Read more in our Philips Evnia 42M2N8900 review


Frequently asked questions

Why are lots of 4K gaming monitors only 60Hz?

It all comes down to how much bandwidth is available in your monitor's display inputs. It takes a lot of bandwidth to power a 4K display, especially once you throw HDR into the mix, and opting for more pixels often comes at the cost of a high refresh rate. For example, while HDMI 2.0 can quite happily support a refresh rate of 144Hz at 2560x1440, it's currently limited to just 60Hz when you move up to 3840x2160. DisplayPort 1.4, on the other hand, offers more bandwidth than HDMI 2.0, allowing up to a maximum of 120Hz at 3840x2160 with HDR - although some monitors will let you overclock them to 144Hz in their onboard menu settings. As a result, if you see a 4K monitor with a high refresh rate at the moment, there's a decent chance it can only manage that rate over DisplayPort. If you connect it to your PC over HDMI 2.0, you'll be stuck with 60Hz.

The good news is that HDMI 2.1 monitors, which allow for 120Hz refresh rates at 4K (and 144Hz with compression), have arrived. The world's first HDMI 2.1 gaming monitor, the Asus ROG Strix XG43UQ, launched in May 2021, with several more following it. DisplayPort 2.0 is also on the way, and should allow for 4K at 240Hz without compression, though we haven't seen any compatible gaming monitors announced yet (the Samsung Neo G8 uses compression to hit 240Hz).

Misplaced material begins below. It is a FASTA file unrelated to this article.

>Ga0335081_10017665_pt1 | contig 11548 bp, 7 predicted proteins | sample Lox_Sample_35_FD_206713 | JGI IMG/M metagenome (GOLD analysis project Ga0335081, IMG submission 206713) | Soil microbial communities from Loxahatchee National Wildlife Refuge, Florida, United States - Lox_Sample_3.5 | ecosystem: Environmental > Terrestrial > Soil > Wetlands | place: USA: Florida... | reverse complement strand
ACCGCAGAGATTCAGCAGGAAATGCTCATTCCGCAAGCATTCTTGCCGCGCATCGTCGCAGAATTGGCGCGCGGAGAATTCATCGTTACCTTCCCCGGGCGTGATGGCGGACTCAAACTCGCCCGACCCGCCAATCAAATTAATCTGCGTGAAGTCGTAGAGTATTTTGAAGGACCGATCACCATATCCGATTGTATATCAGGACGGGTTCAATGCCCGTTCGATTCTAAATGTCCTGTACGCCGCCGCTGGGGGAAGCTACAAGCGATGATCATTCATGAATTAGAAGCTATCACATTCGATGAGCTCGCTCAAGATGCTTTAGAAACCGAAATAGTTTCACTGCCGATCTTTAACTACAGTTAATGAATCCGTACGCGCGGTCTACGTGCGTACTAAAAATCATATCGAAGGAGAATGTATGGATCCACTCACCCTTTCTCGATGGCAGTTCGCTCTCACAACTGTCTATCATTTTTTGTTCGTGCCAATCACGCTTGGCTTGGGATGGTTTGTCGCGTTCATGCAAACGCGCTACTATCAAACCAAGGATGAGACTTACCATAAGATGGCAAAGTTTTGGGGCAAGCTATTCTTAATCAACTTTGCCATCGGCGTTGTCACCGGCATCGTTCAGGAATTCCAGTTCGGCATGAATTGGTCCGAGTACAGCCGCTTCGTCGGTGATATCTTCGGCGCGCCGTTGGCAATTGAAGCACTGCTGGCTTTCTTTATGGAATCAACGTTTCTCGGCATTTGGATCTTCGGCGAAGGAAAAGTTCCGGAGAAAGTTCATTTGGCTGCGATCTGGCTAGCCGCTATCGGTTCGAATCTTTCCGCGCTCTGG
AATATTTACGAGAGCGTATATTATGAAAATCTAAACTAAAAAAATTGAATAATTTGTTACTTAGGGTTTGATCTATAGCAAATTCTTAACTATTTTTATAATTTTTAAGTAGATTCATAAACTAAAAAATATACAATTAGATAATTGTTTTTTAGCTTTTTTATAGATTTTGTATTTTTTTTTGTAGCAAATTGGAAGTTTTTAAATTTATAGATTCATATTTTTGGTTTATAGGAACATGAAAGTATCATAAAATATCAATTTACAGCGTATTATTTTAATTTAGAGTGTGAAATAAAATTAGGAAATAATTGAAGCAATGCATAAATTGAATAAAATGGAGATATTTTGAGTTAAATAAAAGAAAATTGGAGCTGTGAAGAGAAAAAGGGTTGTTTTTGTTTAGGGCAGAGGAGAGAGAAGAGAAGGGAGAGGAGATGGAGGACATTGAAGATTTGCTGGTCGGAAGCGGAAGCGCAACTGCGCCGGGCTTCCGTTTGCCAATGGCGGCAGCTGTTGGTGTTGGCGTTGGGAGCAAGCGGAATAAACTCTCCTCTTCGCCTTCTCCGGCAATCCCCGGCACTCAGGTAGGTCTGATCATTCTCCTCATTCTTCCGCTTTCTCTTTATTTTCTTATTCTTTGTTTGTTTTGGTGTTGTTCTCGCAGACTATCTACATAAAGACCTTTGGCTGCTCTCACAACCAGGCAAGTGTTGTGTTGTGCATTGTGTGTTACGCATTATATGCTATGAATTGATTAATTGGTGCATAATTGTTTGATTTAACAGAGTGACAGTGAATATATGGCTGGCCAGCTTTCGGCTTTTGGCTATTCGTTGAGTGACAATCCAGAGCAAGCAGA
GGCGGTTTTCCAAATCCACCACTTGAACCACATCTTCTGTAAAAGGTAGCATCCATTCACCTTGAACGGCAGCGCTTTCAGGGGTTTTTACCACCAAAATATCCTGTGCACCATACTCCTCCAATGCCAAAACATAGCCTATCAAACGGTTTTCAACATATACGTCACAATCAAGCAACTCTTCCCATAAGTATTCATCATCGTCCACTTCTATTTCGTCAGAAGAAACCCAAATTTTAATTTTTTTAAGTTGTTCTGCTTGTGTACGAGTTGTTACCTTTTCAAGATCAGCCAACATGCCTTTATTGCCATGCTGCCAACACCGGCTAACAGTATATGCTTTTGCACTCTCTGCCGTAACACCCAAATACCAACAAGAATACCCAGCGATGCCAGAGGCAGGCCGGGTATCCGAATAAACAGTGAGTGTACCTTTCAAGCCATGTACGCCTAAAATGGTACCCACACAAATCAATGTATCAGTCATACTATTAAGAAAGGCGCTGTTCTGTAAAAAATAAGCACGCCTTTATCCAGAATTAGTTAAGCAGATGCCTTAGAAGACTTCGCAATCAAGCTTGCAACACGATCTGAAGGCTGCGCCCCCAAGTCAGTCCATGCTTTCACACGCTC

Can a 4K monitor run at 1440p?

Yes. All you need to do is go to Windows' Display Settings, and set your Display Resolution to 2560x1440, as shown below.

Windows 10's display settings showing a 4K monitor running at 1440p

Are 4K gaming monitors worth it?

With their high pixel count and sharp, crisp pixel densities, 4K monitors can be brilliant tools for everyday desktop work. They provide plenty of space for looking at several desktop applications at once, and they also make it much easier to see and juggle multiple windows in creative applications such as Adobe Photoshop and Premiere Pro. If you regularly use these kinds of apps in your everyday work life, 4K monitors are almost definitely going to be worth the extra investment over lower resolution displays.